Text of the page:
Take the 2-minute tour ×
Stack Overflow is a question and answer site for professional and enthusiast programmers. It's 100% free, no registration required.

I am getting responses in JSON format when I make API requests to an api.

I am getting this when I do the System.Out.Println of the response.

HTTP/1.1 200 OK [Date: Thu, 04 Oct 2012 20:33:18 GMT, Server: Apache/1.3.33 (Unix) PHP/4.4.0, Cache-control: no-cache, must-revalidate, no-cache="Set-Cookie", private, Expires: Fri, 01 Jan 1990 00:00:00 GMT, Pragma: no-cache, X-CreationTime: 0.051, Set-Cookie: DT=1349382798:29998:365-l4; path=/; expires=Fri, 01-Jan-2020 00:00:00 GMT; domain=.wunderground.com, Connection: close, Transfer-Encoding: chunked, Content-Type: application/json; charset=UTF-8]

But it is not the expected response, the response should be like this,

response: {
name:
class:
}

I am using Apache HTTP Client.

DefaultHttpClient httpclient = new DefaultHttpClient();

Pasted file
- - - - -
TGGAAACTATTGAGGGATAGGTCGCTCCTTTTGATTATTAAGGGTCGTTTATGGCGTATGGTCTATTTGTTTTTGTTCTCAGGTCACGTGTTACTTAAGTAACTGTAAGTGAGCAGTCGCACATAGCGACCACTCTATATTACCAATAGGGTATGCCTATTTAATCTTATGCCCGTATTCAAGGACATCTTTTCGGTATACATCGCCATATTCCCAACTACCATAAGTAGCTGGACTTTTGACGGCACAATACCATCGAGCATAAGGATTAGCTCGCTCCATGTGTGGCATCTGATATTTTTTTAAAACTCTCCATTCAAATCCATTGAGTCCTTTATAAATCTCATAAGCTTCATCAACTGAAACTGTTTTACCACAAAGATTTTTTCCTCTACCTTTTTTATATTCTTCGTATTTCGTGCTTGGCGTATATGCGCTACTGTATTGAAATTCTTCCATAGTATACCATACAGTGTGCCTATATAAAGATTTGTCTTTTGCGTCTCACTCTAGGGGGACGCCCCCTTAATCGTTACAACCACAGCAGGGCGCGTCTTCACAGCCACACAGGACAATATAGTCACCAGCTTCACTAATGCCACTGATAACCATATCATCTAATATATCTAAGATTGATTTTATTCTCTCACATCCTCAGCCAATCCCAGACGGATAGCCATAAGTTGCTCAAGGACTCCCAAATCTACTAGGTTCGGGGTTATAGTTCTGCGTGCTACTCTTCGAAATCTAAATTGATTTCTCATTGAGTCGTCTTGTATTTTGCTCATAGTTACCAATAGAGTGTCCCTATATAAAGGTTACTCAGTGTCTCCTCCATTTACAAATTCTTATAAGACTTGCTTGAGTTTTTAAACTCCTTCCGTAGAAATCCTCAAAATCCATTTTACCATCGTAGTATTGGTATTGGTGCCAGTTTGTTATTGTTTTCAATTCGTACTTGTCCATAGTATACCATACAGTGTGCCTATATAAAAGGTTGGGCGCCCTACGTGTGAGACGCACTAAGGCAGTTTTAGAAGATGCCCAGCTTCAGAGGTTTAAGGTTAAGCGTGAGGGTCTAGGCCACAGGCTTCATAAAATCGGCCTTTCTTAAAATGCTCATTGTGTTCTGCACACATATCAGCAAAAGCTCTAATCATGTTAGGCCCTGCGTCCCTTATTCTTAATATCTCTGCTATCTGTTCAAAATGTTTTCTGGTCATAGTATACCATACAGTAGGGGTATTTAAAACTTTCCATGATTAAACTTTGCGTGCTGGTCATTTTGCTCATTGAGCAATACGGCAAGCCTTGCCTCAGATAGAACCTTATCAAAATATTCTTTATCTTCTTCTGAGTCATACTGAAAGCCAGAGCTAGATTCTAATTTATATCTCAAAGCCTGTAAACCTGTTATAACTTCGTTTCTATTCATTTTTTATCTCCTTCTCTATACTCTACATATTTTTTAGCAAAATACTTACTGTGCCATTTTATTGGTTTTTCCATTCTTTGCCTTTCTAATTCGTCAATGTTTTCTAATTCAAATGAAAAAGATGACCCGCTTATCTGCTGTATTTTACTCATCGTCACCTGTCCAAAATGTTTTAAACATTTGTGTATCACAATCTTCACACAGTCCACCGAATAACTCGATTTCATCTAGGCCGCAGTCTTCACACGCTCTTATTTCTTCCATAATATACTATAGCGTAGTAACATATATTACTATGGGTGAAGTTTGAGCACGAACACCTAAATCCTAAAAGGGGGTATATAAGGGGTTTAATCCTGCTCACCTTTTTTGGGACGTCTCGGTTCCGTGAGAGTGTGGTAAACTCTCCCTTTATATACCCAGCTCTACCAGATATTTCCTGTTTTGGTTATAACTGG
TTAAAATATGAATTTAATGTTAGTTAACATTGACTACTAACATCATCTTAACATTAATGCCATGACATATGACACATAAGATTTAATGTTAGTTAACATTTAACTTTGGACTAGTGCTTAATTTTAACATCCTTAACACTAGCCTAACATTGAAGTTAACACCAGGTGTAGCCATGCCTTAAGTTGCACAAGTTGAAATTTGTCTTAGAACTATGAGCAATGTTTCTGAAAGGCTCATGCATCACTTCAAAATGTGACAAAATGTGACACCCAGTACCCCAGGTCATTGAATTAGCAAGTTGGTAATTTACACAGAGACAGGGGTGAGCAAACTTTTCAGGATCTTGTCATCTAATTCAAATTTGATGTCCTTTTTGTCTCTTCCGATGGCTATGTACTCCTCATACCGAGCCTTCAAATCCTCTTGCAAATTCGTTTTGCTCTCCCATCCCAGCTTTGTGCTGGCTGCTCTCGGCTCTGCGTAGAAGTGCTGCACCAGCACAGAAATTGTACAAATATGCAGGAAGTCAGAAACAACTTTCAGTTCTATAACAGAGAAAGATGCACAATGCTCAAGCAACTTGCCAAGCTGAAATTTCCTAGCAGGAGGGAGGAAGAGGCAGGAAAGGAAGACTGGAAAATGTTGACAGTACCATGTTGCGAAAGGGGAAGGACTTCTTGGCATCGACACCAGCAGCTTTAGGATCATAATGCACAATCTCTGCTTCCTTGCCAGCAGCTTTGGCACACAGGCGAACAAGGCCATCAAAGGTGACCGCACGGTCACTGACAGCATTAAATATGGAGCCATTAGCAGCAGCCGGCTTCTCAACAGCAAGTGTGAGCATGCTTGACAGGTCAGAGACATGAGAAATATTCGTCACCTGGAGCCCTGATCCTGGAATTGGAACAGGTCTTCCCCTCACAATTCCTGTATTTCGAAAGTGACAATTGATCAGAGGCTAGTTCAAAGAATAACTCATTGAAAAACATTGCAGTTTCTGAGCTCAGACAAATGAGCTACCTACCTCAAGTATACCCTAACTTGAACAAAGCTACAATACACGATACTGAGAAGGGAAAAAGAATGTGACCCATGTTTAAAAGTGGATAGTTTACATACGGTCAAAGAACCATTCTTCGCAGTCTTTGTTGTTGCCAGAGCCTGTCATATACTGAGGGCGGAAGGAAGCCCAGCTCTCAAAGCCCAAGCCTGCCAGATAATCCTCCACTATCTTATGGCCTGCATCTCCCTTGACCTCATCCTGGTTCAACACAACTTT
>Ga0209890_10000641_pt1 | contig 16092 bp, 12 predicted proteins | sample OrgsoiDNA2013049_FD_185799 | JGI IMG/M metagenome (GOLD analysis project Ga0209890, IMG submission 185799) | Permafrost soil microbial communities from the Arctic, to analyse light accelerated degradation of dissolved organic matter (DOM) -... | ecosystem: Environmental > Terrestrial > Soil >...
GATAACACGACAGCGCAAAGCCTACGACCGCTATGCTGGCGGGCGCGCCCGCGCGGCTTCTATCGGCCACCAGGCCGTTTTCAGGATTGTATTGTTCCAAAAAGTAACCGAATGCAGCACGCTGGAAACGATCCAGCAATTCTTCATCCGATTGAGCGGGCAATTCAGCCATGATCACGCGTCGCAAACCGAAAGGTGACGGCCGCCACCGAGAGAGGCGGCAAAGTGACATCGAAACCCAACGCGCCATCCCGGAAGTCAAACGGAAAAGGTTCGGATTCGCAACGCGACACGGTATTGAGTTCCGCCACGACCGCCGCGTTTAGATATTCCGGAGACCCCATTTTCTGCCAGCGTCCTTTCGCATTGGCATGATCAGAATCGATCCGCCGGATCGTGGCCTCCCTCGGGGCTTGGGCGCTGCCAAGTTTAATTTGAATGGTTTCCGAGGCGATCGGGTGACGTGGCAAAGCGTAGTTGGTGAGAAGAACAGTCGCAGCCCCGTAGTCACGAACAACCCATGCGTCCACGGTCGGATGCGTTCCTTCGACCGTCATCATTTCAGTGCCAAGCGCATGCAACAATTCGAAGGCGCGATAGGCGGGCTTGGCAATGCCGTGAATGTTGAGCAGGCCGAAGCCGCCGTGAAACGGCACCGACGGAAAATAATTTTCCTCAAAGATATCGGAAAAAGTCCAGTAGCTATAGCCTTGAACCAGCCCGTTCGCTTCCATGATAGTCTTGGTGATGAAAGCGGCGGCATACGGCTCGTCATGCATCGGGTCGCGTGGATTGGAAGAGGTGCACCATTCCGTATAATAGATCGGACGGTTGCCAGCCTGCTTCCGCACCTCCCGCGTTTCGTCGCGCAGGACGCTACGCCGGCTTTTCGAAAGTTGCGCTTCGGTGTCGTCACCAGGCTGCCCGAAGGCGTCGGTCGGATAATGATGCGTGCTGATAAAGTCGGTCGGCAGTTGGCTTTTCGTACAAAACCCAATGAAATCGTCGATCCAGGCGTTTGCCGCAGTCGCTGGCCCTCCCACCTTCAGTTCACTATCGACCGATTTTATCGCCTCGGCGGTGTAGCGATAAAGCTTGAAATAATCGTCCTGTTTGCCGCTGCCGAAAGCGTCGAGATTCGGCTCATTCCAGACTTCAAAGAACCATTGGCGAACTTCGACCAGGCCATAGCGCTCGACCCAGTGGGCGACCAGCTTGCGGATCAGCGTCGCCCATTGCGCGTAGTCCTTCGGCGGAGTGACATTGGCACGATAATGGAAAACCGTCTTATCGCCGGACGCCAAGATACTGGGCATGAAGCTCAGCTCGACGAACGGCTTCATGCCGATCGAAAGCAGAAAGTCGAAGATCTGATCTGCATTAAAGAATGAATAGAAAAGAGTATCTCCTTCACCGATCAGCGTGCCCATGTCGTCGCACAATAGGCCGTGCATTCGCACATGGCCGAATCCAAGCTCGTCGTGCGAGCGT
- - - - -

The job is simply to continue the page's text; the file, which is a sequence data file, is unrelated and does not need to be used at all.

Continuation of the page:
HttpGet httpget = new HttpGet(url); 
HttpResponse response = httpclient.execute(httpget);
System.out.println(response);

What should I do next in order to get the expected result? I just need a point in right direction.

share|improve this question

2 Answers 2

up vote 1 down vote accepted

You'll need to do something like this instead:

HttpResponse response = httpclient.execute(httpget);
StringBuilder sb = new StringBuilder();
DataInputStream in = new DataInputStream(response.getEntity().getContent()); 
String line;     
while ((line = in.readLine()) != null) { 
    sb.append(line);
} 
in.close(); 
String json = sb.toString(); 
share|improve this answer
    
I guess [code]readLine[/code] is deprecated. –  user1601973 Oct 4 '12 at 20:49
    
Use a BufferedReader then. –  Tyler Treat Oct 4 '12 at 20:55
    
For reference, it would be much more efficient to use a CharBuffer with InputStream.read(CharBuffer) instead of the series of String objects returned by BufferedInputStream.getLine(). It saves on both memory allocation and searching for line breaks. –  Sam Hanes Oct 4 '12 at 21:42

I am answering my own question here:

After a little bit of more research on Apache website, I found this:

HttpEntity entity = response.getEntity();
System.out.println(EntityUtils.toString(entity));

Believe me it is lot more easier and works like a charm.

share|improve this answer

Your Answer

 
discard

By posting your answer, you agree to the privacy policy and terms of service.

Not the answer you're looking for? Browse other questions tagged or ask your own question.